In a previous article we discussed what problems models and their assumptions introduced which could have precipitated the subprime crisis. Now let’s look at the analysts or the modelers themselves.
We recently encountered a fairly experienced risk manager who was very well-versed in quantitative methods, unlike a vast majority of "check-box" risk managers. His question was, what new information does entropy give him that his current sophisticated Bayesian models and analyses don’t? Business analytics professionals may have the same question.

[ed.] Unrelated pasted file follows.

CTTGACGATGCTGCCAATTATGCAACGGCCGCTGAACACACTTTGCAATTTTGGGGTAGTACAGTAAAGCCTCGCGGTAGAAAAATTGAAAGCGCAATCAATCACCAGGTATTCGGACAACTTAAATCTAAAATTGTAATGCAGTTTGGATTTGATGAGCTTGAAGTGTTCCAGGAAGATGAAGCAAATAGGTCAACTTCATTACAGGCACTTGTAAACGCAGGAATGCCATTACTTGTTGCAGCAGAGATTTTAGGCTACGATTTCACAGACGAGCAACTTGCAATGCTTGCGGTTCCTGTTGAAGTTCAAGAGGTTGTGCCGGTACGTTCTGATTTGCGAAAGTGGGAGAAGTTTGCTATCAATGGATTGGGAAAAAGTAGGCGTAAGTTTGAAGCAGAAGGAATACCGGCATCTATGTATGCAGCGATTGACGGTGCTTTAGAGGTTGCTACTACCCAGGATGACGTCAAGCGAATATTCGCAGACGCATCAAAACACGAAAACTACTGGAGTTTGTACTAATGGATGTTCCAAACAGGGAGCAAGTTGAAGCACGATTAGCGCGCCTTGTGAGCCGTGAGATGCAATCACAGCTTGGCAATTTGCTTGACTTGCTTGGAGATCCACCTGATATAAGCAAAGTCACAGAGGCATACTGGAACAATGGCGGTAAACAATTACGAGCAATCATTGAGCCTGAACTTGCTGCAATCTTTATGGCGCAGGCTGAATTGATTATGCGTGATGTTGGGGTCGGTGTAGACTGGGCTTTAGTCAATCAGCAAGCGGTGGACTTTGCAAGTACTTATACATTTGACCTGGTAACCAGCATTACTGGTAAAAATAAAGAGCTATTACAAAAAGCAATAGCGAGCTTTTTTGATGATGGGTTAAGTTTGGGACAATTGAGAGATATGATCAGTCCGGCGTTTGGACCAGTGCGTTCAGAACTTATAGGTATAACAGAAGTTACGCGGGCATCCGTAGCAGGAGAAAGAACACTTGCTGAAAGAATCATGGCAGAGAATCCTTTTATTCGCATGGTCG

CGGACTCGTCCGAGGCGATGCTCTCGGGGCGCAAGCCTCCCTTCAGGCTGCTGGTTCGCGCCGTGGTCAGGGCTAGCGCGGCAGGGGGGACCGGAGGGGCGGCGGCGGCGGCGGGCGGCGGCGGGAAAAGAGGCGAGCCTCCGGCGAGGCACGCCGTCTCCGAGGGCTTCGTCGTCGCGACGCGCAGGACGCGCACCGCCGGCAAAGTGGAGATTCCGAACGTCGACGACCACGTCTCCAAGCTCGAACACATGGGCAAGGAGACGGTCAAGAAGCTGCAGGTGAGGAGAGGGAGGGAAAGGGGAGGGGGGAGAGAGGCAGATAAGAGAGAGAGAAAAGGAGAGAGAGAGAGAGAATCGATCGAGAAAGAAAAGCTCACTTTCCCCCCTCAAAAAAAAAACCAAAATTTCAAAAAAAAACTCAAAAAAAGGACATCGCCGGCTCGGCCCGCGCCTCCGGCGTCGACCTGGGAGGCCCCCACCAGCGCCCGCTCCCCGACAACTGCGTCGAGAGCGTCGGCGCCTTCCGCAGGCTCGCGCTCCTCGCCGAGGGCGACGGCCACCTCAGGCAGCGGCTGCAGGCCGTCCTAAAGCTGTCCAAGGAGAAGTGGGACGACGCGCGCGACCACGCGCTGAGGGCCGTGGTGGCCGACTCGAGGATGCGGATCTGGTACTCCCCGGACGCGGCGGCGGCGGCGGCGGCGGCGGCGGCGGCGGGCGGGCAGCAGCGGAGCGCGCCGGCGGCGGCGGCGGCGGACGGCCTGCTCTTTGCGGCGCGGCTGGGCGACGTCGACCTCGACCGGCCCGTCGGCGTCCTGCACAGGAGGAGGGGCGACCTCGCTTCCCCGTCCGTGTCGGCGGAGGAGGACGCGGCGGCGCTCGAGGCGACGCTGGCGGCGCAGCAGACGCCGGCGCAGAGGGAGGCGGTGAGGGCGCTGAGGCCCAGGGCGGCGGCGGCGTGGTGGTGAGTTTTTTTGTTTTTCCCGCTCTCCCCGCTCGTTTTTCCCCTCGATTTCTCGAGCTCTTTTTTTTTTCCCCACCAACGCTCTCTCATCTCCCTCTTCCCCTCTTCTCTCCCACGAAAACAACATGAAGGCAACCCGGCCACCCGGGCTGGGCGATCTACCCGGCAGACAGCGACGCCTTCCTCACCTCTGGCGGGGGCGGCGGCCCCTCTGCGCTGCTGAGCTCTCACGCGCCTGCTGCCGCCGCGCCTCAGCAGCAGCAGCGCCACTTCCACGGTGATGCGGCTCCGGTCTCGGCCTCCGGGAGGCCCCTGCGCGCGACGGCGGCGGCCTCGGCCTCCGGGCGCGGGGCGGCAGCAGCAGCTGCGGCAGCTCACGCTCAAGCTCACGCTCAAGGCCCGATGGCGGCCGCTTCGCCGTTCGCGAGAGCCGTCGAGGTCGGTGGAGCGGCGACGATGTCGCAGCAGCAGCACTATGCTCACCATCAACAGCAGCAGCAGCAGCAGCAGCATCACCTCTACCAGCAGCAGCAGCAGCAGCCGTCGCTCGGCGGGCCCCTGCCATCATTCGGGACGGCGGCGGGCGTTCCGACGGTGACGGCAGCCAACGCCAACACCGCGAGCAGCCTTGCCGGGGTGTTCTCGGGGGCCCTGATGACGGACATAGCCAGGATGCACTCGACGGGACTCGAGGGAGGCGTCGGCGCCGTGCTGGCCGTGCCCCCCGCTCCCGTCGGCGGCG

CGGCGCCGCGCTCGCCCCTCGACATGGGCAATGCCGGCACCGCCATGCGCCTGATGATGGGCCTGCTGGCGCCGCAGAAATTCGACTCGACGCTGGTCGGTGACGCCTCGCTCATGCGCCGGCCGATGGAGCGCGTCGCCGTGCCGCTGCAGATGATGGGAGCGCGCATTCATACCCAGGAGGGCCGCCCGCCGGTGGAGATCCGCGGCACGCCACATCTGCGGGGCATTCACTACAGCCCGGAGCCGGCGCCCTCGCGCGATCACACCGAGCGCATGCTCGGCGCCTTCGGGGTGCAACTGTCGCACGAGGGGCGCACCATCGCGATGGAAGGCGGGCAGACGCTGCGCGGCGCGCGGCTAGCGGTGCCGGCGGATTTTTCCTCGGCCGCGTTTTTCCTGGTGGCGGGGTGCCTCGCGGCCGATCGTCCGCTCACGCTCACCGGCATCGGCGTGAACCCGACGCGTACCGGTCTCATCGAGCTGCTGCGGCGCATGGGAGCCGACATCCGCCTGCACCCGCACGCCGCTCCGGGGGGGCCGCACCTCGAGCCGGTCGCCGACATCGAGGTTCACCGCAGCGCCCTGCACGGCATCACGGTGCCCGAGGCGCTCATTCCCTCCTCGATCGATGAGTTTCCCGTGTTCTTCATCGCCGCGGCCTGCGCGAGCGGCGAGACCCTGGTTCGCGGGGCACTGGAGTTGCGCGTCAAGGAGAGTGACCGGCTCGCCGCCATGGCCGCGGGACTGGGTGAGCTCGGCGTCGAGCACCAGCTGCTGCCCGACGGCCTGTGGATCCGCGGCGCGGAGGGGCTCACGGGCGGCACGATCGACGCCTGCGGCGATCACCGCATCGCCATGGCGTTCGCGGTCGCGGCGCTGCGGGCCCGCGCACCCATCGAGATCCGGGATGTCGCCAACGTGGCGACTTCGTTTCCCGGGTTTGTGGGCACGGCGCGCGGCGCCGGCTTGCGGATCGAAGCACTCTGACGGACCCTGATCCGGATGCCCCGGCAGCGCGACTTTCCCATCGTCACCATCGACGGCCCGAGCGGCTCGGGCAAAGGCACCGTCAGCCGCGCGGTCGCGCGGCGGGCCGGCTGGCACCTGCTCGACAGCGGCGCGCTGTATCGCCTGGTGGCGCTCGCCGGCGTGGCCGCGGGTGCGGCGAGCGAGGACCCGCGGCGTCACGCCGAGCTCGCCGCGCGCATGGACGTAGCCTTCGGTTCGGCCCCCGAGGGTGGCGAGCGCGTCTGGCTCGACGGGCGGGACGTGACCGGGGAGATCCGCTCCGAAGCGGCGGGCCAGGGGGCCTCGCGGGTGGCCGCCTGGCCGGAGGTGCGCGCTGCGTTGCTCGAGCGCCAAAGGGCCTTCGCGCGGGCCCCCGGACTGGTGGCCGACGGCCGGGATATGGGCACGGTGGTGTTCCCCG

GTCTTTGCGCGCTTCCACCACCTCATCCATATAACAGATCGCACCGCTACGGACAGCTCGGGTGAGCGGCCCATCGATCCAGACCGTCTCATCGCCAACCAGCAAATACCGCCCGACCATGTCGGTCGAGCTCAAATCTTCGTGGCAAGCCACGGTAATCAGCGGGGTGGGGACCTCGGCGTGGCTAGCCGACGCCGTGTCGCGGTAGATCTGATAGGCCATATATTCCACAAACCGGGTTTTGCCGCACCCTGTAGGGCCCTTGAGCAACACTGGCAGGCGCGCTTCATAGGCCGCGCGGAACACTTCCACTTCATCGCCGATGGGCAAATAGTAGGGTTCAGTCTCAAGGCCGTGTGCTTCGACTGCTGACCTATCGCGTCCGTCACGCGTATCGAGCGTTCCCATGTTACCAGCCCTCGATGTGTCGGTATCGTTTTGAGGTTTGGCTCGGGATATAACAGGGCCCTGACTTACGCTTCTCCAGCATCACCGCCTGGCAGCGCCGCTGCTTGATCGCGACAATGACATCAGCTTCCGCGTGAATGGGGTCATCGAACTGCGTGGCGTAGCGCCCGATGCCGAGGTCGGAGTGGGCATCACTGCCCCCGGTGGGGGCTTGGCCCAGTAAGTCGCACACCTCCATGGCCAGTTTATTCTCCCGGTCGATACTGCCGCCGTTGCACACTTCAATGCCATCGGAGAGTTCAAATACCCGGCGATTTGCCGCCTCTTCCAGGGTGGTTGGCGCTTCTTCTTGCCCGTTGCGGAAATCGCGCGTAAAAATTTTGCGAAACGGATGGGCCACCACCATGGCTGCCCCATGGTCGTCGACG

The venerable World Economic Forum recently published their 5th annual "Global Risks" report. While clearly this is a very timely analysis, we see a few problems with their report.
Traditional risk analysis involves developing what are known as "ordinal scoring" scales. For example, this requires getting executives to answer questions like "what is the likelihood that the next major database upgrade will be delayed", "what is the impact of the hurricane season on the availability of medicines for our troops" etc.